Home Math Symbols and Their Meanings Part VI: Blackboard Bold

# Math Symbols and Their Meanings Part VI: Blackboard Bold

Remembering all the mathematical symbols and operations can be difficult, especially when they double.

At OMC, we created a fundamental Math Symbols and Their Meanings series to help you memorize the symbols.

Or if not, at least you can return anytime to our blog and check the meaning of the symbols right away.

### Blackboard Bold or Doublestrike

You might have seen double-stroke letters in mathematical questions. Blackboard bold letters are letters of the alphabet written with double vertical strokes indicating sets. They used to be called “blackboard bold” because the only way to signal them on the blackboard was to add another stroke.

#### Let’s Check The Most Common Sets That Are Indicated By Blackboard Bold Letters

“𝔸”

A double-stroked, capitalized letter “A” denotes an algebraic set. An algebraic set defines a set of zeros in a collection of sums of powers in variables multiplied by coefficients (algebraic sets are used in geometry in order to define curves and their dimensions). It is a set of algebraic numbers.

“𝔹”

It indicates a set of “true” and “false” elements. Given X Booleans, x is clearly defined as True or False.

“ℂ”

It indicates the set of complex numbers. Complex numbers have the form of two real numbers and an imaginary number, such as “2+3i”. An imaginary number is indicated by the letter “i”, i = -1

“𝔻”

It generally indicates the opening of a two-dimensional surface, in geometry. But it can also refer to decimal fractions or split-complex numbers

“𝔼”

It is mainly used to indicate the Euclidean space or the Eudoxus reals

“𝔽”

As you might have expected, this symbol represents fields. A field is a set of two or more elements, where addition and multiplication are defined so that for each pair of elements there are unique elements following the same conditions for all elements.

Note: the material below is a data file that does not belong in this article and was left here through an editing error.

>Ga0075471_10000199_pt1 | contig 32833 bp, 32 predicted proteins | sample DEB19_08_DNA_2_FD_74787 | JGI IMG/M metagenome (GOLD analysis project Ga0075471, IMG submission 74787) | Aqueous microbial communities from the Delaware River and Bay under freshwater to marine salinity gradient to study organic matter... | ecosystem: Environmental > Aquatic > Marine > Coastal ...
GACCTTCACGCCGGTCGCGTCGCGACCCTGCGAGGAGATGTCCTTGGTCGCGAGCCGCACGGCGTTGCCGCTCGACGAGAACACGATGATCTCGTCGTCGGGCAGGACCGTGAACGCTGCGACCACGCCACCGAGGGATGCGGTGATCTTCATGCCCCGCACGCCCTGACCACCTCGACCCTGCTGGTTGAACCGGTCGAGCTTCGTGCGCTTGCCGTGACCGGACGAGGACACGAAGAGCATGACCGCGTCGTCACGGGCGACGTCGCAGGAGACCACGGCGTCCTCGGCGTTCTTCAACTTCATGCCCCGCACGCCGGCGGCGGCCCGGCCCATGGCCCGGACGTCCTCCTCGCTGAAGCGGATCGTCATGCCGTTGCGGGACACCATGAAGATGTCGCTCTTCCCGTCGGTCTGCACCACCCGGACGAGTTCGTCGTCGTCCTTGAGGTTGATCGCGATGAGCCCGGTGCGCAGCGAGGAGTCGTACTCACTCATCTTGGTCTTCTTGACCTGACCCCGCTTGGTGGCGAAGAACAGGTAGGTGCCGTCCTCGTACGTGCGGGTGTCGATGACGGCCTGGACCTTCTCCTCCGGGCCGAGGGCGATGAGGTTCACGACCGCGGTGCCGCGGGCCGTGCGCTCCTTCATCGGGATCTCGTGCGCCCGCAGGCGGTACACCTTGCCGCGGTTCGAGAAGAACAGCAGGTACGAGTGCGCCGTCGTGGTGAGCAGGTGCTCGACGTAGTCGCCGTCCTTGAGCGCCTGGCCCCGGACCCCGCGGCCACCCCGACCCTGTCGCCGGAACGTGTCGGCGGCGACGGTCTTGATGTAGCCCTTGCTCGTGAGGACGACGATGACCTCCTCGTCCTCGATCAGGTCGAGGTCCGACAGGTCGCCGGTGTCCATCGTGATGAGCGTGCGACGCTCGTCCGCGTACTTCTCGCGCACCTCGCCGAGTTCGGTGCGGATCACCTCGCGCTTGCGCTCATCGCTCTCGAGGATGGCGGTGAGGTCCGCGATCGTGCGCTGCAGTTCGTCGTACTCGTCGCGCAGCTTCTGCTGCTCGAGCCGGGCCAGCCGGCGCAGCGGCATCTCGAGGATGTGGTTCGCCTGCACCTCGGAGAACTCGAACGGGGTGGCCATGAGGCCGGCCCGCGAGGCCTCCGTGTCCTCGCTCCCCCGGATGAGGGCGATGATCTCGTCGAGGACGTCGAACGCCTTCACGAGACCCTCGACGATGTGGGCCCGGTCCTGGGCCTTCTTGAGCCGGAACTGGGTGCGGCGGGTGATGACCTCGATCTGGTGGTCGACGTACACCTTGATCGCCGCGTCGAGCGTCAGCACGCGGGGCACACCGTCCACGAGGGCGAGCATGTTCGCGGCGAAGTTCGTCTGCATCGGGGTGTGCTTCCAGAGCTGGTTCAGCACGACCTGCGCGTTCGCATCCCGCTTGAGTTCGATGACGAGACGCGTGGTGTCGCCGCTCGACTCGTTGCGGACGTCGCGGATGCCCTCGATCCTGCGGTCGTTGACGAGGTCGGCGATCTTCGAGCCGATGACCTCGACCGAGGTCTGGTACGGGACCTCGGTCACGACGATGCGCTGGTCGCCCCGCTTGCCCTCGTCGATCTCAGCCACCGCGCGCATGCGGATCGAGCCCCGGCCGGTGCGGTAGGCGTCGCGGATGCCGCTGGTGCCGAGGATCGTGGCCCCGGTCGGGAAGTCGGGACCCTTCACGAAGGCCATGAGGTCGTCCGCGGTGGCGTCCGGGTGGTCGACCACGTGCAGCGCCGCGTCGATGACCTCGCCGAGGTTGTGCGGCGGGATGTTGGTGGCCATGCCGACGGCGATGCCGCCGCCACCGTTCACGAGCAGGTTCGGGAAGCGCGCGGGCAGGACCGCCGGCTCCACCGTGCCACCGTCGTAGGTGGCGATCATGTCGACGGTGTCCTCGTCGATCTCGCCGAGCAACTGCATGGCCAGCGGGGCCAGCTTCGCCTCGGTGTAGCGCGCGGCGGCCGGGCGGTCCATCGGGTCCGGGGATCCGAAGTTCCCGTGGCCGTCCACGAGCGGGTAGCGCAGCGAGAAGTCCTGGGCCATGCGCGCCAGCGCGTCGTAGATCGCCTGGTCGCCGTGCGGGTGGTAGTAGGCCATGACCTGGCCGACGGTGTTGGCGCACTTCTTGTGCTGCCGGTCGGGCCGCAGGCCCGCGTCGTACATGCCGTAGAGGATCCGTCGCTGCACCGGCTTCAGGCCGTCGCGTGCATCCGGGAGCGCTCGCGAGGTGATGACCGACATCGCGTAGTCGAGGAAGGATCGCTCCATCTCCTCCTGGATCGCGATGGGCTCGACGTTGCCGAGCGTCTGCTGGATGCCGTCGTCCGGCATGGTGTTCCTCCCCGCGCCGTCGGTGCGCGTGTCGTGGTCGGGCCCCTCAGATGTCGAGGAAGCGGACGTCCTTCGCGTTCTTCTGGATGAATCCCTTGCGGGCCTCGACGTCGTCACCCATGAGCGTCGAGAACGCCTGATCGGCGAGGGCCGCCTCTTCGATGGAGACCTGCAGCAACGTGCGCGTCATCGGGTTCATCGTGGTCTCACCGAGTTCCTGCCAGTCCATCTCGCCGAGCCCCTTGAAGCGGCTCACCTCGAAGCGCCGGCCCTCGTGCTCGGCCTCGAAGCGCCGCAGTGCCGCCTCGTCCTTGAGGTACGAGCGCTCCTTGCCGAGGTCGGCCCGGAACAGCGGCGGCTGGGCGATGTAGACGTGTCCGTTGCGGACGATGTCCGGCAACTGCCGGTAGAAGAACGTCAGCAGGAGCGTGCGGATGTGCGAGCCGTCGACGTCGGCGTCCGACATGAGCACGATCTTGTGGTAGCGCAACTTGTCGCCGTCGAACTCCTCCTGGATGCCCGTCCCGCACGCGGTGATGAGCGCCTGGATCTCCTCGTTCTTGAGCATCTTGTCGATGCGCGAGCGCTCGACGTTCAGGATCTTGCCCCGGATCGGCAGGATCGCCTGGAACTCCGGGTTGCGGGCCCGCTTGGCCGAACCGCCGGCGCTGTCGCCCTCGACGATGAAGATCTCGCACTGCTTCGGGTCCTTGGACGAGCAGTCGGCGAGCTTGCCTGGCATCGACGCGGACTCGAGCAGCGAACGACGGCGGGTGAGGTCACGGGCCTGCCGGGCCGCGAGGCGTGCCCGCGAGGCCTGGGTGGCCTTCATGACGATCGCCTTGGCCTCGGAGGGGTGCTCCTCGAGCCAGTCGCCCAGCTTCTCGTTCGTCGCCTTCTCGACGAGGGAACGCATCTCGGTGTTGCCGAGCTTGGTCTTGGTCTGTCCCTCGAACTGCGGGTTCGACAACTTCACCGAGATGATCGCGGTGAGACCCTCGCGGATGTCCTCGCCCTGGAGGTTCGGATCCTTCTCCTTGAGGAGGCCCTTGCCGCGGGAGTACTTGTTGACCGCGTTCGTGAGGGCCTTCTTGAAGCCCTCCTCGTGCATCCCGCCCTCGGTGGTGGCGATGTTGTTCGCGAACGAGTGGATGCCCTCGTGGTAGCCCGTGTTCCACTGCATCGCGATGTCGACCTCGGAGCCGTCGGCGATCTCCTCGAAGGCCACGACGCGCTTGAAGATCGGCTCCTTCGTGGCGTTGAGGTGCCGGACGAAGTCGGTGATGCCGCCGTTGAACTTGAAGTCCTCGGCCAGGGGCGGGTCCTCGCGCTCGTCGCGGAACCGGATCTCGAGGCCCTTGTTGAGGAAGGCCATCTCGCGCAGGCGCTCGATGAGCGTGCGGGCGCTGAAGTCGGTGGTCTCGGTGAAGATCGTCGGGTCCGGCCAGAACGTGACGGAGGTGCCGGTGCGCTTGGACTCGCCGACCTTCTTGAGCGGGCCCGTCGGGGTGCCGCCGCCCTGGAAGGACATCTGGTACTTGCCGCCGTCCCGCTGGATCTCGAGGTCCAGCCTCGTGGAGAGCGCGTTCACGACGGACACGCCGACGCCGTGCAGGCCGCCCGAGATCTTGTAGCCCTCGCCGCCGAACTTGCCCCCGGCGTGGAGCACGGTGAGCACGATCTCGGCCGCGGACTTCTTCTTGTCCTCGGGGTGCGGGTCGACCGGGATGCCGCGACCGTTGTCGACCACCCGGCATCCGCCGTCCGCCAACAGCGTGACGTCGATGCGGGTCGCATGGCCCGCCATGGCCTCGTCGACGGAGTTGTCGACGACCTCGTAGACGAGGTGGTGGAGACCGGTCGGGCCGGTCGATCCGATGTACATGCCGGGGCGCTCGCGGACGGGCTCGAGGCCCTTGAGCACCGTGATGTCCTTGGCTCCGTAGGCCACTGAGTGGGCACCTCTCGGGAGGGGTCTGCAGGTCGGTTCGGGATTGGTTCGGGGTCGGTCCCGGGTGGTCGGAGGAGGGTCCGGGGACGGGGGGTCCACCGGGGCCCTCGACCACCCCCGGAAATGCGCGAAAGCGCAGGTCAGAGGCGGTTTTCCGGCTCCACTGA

“𝔾”

It indicates a set of complex numbers where the two numbers are integers, also known as “Gaussian integers”.

“ℍ”

This symbol is used in spatial mathematics to define a hyperbolic space or an extension of complex numbers, known as a quaternion.

“𝕀”

It indicates an integer number. An integer is a number that has no decimal or fractional part. Some examples: -1, 0, 1, 5, – 7, 6, 8, …, ∞

“ℕ”

This symbol indicates a natural number. A natural number is a positive integer.

“𝕆”

It defines the set of octonion numbers; these numbers are used in quantum logic or special relativity.

“ℙ”

It refers simply to primes. A prime number is a positive integer number greater than 1 and can be divided only to 1 and the number itself.

“ℚ”

This symbol is pretty common and you might already recognize it as the set of rational numbers. A rational number represents the ratio between two integer numbers.

“ℝ”

As familiar as the symbol above, this one indicates the set of real numbers. The real set of numbers comprises all the rational and irrational numbers, which can also be indicated by “c” from the word “continuum”.

“ℤ”

Last, but not least, this symbol indicates the set of integers. You can also encounter it under the following forms: “ℤn” meaning the set of integers of modulo n, “” denoted negative integers, and “+” indicated positive integers.

Other blackboard bold symbols can be used in spatial mathematics and in geometry but they follow more complex theorems and are not included in a middle or high school curriculum.

However, mathematical language has already been inputted in computer symbols, known as Unicode, so math enthusiasts can easily take on the online practice. ### Miscellaneous Definitions

Integers modulo n, also known as modular algebra, defines an equivalence relation “modulo n”. A and B are two integer numbers that must have the same remainder when divided by n.

Example: Is the following statement true or false?

3 ≡ 18 mod 4

Tip: Can 3 and 18 be divided by the same number in order to obtain an integer?

Polynomial

A mathematical expression consisting of operations (addition, subtraction, multiplication) with variables, constants, or exponents.

Example: x3- 2x = 0

Matrix

A rectangular array of numbers, symbols, or expressions, arranged in rows and columns. Matrices can also be added, subtracted, divided, or multiplied. The columns and rows are aligned between the following brackets: “[ ]”

Example: a = [ -2 0 2 1
-6 3 4 8]

Euclidean Space

Sometimes called the “Cartesian space”( n-space), it is the space of all vectors (n-tuples), in a two or three-dimensional space. It originated in Euclidean geometry, the study of plane and solid figures on the basis of axioms and theorems, created by the Greek mathematician, Euclid, approximately 2000 years ago.

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We offer math tutoring , as well as preparations for competitions.

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